We don’t all have the luxury of having a social media coach. We don’t all have the knowledge to do everything right on social media. But there are some things that we all need to get a handle on because they just don’t work.
It’s not the algorithm. It’s you.
You’d be surprised by what your customers and potential customers think about your social media posts. And this is mostly because you don’t ask them, and they’re not offering any feedback. Instead they just go silent. Or worse, just stop noticing you. And that is death for a social media profile. If you’ve been noticing your insights on Facebook or Instagram plummeting of late, it’s easy to blame “the algorithm” for the dive in numbers. But what if it was actually something that you’ve been doing that’s turned people off? Here’s a couple of the things that small business does that is doing them no favours on social media.
The problem with price-sensitivity
The unique thing about social media that is starting to weave its way into the rest of the marketing and advertising world, is the concept that you have to earn the right to sell something to someone. And this has occurred because the way we shop if vastly different to the way we used to. The average western middle-class buyer once valued stuff like brand, friendliness and the effort it took to build beautiful stores and shop windows. Now we operate in a world where some 78% of shopping for something you’ve never bought before is done on price alone, and those of us who aren’t selling millions of units in big stores or through Amazon or eBay are battling to win over the remaining 22% who still shop on perceived value, brand, loyalty and emotion… or simply buy the same thing again and again out of habit. This is why you’ll see a new product land on the shelves at Coles and Woolworths with a super-low introductory price. If they can get you in with price, you may form a new habit and start buying them instead of the others. This is also common with new web designers and social media marketers who enter a market with a very low and unsustainable price so they can build a presence, and then, once they get a name, their prices start moving to a more sustainable level.
Please stop selling to me!
This all means that you probably haven’t done enough of the legwork on building that name or rapport with your customers and more importantly, with your potential customers, to start bombarding them with sales messages about your products, services, pricing and why they should call right now and book you. And even if you have done a whole lot of background work on building a following, I can guarantee you that few, if any of them got on board to be harassed with buy now and book now messages every day of the week. Business tends to treat social media like a billboard. Yet even billboards are largely used to present a brand, some information or something to aspire to. They are not usually plastered with pricing, lists of features and high-pressure tactics designed to make you buy something right there and then. Billboards also rarely stand alone as a marketing tactic. They are one part of a strategy of many elements designed to make you feel good about a business or a brand. What small business on social media does is post a steady stream of products, services, prices and messages telling you buy now, book now, do this now, do that now. And that isn’t what social media is about. If this is what you do, and you’ve seen your social media number plummet, then this is why.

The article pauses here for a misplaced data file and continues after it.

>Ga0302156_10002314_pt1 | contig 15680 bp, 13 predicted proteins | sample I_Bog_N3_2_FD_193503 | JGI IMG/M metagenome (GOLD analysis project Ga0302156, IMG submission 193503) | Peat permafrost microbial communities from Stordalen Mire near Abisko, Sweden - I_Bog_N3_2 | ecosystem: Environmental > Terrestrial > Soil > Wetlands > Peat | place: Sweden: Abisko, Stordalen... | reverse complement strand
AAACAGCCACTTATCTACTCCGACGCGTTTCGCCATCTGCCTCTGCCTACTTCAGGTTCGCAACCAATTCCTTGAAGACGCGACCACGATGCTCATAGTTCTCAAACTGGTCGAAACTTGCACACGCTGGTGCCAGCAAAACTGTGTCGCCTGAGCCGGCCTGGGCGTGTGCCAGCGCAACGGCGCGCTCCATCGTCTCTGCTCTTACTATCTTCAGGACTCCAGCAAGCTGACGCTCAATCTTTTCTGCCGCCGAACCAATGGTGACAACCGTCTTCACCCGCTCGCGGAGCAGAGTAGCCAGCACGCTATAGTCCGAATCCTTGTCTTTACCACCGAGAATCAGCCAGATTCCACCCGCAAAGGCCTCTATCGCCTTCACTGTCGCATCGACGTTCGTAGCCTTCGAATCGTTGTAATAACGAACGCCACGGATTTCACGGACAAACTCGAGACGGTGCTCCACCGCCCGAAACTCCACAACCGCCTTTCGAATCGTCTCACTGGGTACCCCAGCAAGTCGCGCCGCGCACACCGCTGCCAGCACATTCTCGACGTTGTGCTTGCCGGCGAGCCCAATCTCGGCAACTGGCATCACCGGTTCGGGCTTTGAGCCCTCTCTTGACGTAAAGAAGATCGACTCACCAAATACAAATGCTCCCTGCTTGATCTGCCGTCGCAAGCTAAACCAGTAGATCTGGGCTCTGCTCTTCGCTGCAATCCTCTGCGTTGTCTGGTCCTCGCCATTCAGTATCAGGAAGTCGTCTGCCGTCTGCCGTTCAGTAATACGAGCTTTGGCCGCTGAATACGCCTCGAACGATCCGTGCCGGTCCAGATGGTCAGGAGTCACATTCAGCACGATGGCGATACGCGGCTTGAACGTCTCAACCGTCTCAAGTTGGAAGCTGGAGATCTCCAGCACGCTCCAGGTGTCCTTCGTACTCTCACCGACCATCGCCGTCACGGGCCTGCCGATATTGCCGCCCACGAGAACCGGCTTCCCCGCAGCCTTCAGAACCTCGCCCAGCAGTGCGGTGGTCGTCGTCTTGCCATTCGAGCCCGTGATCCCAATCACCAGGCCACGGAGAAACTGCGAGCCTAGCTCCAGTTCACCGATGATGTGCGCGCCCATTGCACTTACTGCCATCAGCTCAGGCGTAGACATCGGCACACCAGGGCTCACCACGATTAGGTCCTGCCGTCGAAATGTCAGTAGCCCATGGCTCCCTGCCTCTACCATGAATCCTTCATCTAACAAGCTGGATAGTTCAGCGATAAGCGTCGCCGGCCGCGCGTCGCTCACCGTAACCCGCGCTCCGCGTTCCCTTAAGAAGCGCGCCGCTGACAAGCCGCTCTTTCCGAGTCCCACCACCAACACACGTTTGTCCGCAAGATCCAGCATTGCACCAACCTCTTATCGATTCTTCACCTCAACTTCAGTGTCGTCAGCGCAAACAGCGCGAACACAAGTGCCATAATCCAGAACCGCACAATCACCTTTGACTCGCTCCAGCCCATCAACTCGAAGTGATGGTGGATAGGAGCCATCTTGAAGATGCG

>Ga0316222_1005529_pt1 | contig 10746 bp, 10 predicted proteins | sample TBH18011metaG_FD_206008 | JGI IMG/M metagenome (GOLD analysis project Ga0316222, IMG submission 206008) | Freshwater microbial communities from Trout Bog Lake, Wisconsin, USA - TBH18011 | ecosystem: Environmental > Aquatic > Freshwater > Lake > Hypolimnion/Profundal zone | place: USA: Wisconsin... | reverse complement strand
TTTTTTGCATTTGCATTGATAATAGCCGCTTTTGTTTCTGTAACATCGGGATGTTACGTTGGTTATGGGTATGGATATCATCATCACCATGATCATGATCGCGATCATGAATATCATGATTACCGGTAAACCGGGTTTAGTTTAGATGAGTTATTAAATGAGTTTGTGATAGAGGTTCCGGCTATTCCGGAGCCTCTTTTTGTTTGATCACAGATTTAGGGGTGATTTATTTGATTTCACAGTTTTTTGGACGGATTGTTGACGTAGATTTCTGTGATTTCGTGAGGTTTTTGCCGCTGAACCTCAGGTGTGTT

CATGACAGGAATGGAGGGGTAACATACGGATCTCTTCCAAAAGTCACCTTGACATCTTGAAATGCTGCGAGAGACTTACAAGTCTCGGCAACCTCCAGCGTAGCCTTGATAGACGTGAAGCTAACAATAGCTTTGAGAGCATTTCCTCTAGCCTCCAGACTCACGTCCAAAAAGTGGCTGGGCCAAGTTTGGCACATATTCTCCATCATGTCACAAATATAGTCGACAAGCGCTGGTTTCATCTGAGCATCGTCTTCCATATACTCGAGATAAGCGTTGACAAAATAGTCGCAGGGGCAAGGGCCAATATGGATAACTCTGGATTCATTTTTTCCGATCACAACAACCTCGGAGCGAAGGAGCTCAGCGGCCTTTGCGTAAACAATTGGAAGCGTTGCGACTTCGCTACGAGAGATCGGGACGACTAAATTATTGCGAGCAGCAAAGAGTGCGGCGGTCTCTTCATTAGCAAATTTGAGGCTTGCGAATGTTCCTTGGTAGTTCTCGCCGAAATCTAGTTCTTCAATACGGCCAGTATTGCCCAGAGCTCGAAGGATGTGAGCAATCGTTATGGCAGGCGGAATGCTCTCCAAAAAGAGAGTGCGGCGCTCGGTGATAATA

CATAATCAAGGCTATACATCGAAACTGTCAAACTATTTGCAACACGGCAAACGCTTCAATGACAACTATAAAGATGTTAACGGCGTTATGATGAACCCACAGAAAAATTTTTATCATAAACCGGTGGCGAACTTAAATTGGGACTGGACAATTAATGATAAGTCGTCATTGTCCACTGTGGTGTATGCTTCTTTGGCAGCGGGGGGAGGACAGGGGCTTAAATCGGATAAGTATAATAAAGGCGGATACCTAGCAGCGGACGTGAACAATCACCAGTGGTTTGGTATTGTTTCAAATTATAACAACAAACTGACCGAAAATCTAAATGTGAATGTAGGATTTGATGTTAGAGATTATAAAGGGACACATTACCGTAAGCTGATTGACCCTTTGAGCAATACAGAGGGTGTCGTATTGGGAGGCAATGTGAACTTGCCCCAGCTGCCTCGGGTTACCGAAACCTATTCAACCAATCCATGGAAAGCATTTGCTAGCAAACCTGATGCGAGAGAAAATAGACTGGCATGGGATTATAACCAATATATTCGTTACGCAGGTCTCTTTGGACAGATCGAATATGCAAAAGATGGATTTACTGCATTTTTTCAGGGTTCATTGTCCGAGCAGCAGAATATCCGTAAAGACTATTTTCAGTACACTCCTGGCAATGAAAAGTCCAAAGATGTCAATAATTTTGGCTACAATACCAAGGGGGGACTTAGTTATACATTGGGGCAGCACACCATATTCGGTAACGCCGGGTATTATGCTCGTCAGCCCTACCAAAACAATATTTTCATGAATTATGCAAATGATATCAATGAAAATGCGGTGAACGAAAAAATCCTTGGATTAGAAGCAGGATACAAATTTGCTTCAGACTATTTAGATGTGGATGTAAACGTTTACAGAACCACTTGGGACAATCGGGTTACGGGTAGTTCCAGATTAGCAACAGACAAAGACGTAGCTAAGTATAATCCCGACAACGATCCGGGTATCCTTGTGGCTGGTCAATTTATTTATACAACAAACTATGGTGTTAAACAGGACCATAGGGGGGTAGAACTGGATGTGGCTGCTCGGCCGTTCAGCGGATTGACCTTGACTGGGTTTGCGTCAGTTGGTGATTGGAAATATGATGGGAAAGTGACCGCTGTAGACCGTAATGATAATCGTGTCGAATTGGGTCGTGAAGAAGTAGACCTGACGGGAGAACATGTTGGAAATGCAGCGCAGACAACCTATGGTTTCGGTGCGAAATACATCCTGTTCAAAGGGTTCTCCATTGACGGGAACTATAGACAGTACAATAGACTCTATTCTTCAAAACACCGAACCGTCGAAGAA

Misinterpreting the advice from the gurus
Perhaps the most obvious thing that I see small business doing on social media is a very self-absorbed kind of storytelling. It’s where the story being told is all about the wonderful things we do, our people hard at work, our donations to charity, behind the scenes as we make our products, have our meetings and clean our vehicles and workshop. Can I share a little secret? No one cares. Not about your staff. Not about your showroom. Not about your charity donations. Not about your vehicle cleaning working bee. Telling us all about how good you are is like being that guy at the party who is amazing. Because he keeps telling you how amazing he is. It’s not long before everyone is avoiding him. And eventually he stops being invited to parties anymore at all. Do you really want to be that guy? Yet this is the takeaway that so many small businesses have from all their books and conferences and seminars and mega coaching programs about personal branding and content. Somehow, with all these marketing and business building legends and heroes saying the same thing over and over about offering value, value and more value on social media, these small businesses walked away with the idea of making videos about themselves.
Small business is hard. I get it. I have one myself and it’s excruciatingly hard some days. When marketing doesn’t come easily to you, marketing is hard too. However, taking what feels like an easy road to constantly bombarding your audience with pricing, product and promotions is not helping you get more people in. It’s actually driving people away from you. And if all you ever do is talk about yourself, your kids, your achievements, your donations, your hard work and your staff, your customer can’t picture themselves doing anything with you because they can’t get a word in between your boasting about how great you are.